W3C home > Mailing lists > Public > w3c-wai-ig@w3.org > April to June 1998

author's sovereignty and accessibility

From: Nir Dagan <nir.dagan@econ.upf.es>
Date: Mon, 25 May 1998 01:58:09 GMT
Message-Id: <199805241702.TAA09988@darwin.upf.es>
To: w3c-wai-ig@w3.org
I think that in the long threads concerning 
seamless accesibility people forget what are 
the real goals of WAI or the authoring GL.

The WAI guidelines do not, and should not, 
tell authors whether or not they should put longdesc or 
D-links or alt="" to their snowflakes. 

Every document on the web is presented differently 
in different browsers. Always some information is lost 
when the source code is formatted.

The WAI guidelines give guideness to what information is lost
in certain enviroments, given certain markup, and suggests 
alternative methods of writing that may result in a lower loss 
of information.

Most authors who use image maps and frames 
do not want to discriminate people. They do it because 
they are ignorant and do not realize that they loose many
potential readers by using these platform/media-sensitive 
techniques.

The author should decide whether his website should 
give the user a visual experience, prose, or political 
speaches. 

The WAI guidelines should assist the author to get his 
message, whatever it is, to the public.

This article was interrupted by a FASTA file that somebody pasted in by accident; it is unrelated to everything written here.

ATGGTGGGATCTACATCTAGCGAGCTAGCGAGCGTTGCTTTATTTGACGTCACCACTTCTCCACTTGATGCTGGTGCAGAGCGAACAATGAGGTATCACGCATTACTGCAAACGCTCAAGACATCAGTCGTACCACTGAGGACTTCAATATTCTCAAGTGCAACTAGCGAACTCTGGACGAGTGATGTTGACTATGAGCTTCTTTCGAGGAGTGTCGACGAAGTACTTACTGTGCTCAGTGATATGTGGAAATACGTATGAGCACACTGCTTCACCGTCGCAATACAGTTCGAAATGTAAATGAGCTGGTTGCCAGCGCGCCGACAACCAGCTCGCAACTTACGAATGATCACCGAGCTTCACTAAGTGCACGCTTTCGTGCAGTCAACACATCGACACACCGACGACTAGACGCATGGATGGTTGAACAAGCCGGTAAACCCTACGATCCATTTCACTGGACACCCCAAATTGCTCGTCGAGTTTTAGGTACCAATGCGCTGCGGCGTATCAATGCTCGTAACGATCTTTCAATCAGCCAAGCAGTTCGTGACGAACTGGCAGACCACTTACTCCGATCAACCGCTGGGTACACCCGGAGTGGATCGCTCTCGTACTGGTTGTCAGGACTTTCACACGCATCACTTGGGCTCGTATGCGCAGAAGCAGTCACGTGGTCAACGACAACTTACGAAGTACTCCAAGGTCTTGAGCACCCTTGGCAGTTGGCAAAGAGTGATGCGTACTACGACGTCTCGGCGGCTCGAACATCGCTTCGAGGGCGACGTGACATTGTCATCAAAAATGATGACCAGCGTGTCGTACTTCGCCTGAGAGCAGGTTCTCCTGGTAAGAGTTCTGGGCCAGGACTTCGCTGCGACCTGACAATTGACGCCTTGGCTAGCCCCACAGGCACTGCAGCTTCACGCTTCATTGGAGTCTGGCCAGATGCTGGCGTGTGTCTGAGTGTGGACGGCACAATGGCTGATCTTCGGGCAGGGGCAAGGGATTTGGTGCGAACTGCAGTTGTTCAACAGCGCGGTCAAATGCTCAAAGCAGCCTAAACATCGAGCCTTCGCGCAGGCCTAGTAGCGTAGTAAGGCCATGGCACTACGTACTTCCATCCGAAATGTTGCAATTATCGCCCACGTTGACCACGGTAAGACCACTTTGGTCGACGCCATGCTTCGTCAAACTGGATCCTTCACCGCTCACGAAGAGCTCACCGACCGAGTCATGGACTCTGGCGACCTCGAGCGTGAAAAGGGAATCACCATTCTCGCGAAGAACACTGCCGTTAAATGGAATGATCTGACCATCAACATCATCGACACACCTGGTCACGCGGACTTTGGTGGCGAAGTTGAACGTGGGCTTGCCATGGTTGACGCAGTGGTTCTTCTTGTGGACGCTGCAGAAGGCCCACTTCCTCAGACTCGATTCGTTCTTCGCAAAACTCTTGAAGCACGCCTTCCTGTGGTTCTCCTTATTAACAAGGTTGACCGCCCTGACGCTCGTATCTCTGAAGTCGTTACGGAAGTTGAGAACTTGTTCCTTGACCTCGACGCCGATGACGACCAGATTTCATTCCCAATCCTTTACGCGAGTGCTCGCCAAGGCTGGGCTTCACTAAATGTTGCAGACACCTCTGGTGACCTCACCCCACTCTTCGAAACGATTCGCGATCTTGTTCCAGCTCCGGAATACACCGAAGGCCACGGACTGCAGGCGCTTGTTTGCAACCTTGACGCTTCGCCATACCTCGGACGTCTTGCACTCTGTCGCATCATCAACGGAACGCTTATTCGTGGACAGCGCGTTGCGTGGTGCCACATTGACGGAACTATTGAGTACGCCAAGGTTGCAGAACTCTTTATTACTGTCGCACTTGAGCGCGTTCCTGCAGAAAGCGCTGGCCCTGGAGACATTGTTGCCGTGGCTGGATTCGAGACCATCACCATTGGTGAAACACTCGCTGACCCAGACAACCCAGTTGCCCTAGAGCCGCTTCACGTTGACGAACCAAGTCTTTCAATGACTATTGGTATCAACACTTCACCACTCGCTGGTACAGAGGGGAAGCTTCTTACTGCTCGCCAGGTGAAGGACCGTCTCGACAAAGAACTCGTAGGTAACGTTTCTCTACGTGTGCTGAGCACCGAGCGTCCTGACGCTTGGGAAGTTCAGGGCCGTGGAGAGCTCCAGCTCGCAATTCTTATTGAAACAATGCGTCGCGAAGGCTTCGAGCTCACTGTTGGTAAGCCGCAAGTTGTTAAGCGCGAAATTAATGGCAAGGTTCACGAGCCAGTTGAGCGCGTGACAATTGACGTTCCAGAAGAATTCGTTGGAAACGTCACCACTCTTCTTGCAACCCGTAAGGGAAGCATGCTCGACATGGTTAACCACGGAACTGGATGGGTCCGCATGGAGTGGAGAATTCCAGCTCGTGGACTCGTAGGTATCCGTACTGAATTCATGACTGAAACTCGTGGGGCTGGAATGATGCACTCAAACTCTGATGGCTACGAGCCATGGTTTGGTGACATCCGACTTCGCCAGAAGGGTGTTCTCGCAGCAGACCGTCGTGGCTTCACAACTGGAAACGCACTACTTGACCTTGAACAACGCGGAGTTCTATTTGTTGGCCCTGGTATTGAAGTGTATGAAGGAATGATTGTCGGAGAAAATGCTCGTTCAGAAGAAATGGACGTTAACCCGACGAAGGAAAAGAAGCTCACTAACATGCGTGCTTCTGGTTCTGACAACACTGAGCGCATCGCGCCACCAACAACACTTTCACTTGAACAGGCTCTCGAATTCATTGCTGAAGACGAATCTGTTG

An author who values the visual experience, may spend 
the appropriete resources in composing text descriptions and 
longdesc., and by doing so get the visual experience to a 
wider audience. The WAI only brings to his attention that 
the visual exprience may be provided to the visually impaired, 
and indicates the tools of doing so.

An author of children stories may choose to spend efforts in 
writing a new story about dwarfs and princesses 
or writing longdesc of the drawings of existing stories. 
The WAI only provides the author tools to assess the tradeoffs 
between different options (more stories vs. more visual experience to 
a larger audience from less stories).

The content of a website is decided by its author. Who will 
be "discriminated" may be affected by the author's writing techiques 
and style. These techniques are _his_ choice. Whether a person who 
publishes on the web considers himself an author, a designer, an information
provider etc. is his own choice. The WAI shouldn't say anything about that.

Just let the authors _understand_ what they are doing, and 
_suggest_ ways of reaching a wider audience.  Most websites can be 
improved in a way that makes all its potential readers better off. 
This proves that ignorance is the problem and not intentionally 
discriminating choices.

The cases where accessibility related choices have a tradeoff 
are very rare. For example, some users (e.g., me) may find D links 
confusing and usability reducing, some find them very helpful.
The _author_ has to make a choice here.  As long as the author has 
the full information of the different opinions in front of him 
his choice will be correct as it serves _his_ interests in 
writing his website.


Regards,

Nir Dagan                            
Assistant Professor of Economics      
Universitat Pompeu Fabra
Barcelona (Spain)

email: dagan@upf.es
Website: http://www.econ.upf.es/%7Edagan/
Received on Sunday, 24 May 1998 12:56:29 GMT

This archive was generated by hypermail 2.2.0+W3C-0.50 : Tuesday, 19 July 2011 18:13:39 GMT